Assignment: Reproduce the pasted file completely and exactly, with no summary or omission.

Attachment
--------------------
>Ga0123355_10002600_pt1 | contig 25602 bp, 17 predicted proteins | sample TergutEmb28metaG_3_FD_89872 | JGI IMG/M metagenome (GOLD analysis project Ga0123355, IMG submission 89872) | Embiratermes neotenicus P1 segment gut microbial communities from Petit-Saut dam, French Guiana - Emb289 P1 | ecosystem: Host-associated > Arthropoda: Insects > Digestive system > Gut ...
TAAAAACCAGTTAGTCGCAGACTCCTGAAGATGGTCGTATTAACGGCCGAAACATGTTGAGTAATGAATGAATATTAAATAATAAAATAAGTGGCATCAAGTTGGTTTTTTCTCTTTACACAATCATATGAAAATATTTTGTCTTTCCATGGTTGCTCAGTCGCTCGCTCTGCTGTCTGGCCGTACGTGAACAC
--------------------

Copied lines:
>Ga0123355_10002600_pt1 | contig 25602 bp, 17 predicted proteins | sample TergutEmb28metaG_3_FD_89872 | JGI IMG/M metagenome (GOLD analysis project Ga0123355, IMG submission 89872) | Embiratermes neotenicus P1 segment gut microbial communities from Petit-Saut dam, French Guiana - Emb289 P1 | ecosystem: Host-associated > Arthropoda: Insects > Digestive system > Gut ...
TAAAAACCAGTTAGTCGCAGACTCCTGAAGATGGTCGTATTAACGGCCGAAACATGTTGAGTAATGAATGAATATTAAATAATAAAATAAGTGGCATCAAGTTGGTTTTTTCTCTTTACACAATCATATGAAAATATTTTGTCTTTCCATGGTTGCTCAGTCGCTCGCTCTGCTGTCTGGCCGTACGTGAACAC